The Change in Tone in the Poetry of Sharon Olds


Sharon Olds is known for her scandalous subject matter and fearless writing style. In a majority of her poems she writes about feelings of love, pain, grief, and self discovery as they pertain to her relationships with her parents and children. Because Olds refuses to speak about her personal life in interviews, the reader must gain all knowledge of who she is through these poems. What is interesting about her collection of works is that the reader may notice an obvious change in tone in her poems regarding these things throughout the years.  As she grows as a person she gains more self awareness and we see her outlook on life change, whether that outlook be concerning her tumultuous relationship with her parents, or the overwhelming love that motherhood brings. In her early works she introduces herself as a fearless writer who will touch on any subject with a cavalier attitude and explicit imagery. In her first collection of poetry, Satan Says, Olds responds to what she describes as her earliest poetic questions. “Is there anything that should not or cannot be written about in a poem? Is there anything that has never been written about?” Her straight forward, crude language blended with her lavish imagery stuns readers when she writes about the hatred and resentment she feels for her father in particular. In her poem “Saturn” she describes her father’s vast body inert on the sofa and the smell of alcohol on his breath. There is an air of disdain to almost every poem written about him. Olds even toys with the idea of going back in time to stop her parents from ever meeting in order to prevent her own life in “I go back to May 1937”. As she lives her life, experiencing the happiness and sadness that comes with it, the tone of her work noticeably shifts and matures. As in her early works, Olds still writes with a fearless tenacity, however her newer poems seem to come from a woman who is more understanding of her life, writing with a mother-like acceptance and understanding as opposed to one only questioning the limits she can push. In one of her later collections aptly titled The Father, Olds goes into great detail about her relationship with her father and her feelings toward him. There is no longer a sense of anger but a newfound sense of sadness and understanding as she deals with his death. In “The Race”  she describes the hurried, panicked feeling of racing through the airport to catch a plane to see her father one last time. Olds is unique in that her writing allows us to observe her growth and notice her ever-changing emotional awareness, while still keeping the same fearless and brazen style that she is known for.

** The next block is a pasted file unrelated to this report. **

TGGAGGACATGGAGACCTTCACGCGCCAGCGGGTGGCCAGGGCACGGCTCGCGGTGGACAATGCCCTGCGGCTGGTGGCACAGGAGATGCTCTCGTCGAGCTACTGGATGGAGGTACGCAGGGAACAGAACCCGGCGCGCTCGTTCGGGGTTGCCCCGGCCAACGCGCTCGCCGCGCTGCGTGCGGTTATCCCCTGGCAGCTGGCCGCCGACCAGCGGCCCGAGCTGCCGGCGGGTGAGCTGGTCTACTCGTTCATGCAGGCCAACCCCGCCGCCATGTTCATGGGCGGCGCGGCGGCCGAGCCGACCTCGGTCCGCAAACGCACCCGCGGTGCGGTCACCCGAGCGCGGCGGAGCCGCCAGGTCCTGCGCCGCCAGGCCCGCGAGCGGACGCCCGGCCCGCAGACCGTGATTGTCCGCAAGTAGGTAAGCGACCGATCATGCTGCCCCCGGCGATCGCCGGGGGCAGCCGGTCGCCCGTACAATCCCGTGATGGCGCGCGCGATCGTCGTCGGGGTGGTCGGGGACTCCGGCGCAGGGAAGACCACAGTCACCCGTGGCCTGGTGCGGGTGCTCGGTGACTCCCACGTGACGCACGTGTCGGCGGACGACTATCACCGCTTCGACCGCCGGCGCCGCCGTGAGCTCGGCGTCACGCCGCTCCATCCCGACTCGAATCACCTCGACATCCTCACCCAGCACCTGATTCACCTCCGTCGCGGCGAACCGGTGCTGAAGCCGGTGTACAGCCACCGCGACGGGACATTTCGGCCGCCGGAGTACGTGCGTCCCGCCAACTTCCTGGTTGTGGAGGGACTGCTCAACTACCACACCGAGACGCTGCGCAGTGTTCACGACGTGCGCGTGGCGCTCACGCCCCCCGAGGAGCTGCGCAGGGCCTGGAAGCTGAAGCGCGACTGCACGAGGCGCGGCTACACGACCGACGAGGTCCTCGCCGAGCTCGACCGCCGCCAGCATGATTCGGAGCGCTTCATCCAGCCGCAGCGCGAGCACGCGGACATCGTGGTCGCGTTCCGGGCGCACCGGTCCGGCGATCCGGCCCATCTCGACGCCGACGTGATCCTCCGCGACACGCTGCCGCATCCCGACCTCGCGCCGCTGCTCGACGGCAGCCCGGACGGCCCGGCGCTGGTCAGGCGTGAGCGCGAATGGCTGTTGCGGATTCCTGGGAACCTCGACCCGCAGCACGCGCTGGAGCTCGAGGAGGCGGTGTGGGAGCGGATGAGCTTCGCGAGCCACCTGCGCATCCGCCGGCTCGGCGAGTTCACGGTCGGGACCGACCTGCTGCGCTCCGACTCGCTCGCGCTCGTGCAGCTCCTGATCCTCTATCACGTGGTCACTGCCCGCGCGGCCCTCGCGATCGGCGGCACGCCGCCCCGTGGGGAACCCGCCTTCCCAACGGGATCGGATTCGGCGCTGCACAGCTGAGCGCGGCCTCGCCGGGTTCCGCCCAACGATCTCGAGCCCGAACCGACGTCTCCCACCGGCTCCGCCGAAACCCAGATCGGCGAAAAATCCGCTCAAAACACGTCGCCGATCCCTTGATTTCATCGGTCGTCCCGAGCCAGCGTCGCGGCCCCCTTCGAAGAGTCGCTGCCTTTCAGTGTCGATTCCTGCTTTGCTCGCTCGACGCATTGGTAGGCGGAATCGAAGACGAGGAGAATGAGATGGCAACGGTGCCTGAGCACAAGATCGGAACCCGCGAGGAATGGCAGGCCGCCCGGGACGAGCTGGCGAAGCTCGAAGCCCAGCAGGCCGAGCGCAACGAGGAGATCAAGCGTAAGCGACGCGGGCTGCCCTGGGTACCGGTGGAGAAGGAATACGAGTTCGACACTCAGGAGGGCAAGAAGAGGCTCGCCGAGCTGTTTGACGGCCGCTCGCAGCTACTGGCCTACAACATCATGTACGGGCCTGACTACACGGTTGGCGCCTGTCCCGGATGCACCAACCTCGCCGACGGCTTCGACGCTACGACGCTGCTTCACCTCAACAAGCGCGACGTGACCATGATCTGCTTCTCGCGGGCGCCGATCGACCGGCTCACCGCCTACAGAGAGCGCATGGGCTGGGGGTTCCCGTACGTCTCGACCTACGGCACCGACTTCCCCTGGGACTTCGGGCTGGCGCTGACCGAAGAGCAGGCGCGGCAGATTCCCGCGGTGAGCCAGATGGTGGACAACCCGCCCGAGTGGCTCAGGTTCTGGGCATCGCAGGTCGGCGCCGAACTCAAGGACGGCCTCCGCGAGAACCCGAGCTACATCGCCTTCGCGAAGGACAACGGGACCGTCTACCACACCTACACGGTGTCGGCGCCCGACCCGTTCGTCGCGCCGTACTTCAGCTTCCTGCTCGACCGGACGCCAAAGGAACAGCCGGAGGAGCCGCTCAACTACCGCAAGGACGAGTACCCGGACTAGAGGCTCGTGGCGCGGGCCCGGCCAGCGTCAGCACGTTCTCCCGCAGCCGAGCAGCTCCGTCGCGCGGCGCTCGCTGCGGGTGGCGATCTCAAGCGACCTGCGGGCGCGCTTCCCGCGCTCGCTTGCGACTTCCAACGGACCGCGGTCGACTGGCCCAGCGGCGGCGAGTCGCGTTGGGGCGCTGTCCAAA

This entry was posted in Honors English III and tagged , , , , , , , , , . Bookmark the permalink.

2 Responses to The Change in Tone in the Poetry of Sharon Olds

  1. juliaharris27 says:

    Your post is very thorough in examining how Olds’ perspective has changed over the years. Besides gaining maturity, is there anything in her poems that suggests why this change occurred? Adding some connection to your image would be an interesting addition.

  2. 15lmf says:

    Your compelling post provides an interesting argument for Olds’ change in maturity during her life. What specific events alter her understanding and view of life? It might also be helpful to provide more personal background. Great post!

Leave a Reply

Fill in your details below or click an icon to log in: Logo

You are commenting using your account. Log Out /  Change )

Google photo

You are commenting using your Google account. Log Out /  Change )

Twitter picture

You are commenting using your Twitter account. Log Out /  Change )

Facebook photo

You are commenting using your Facebook account. Log Out /  Change )

Connecting to %s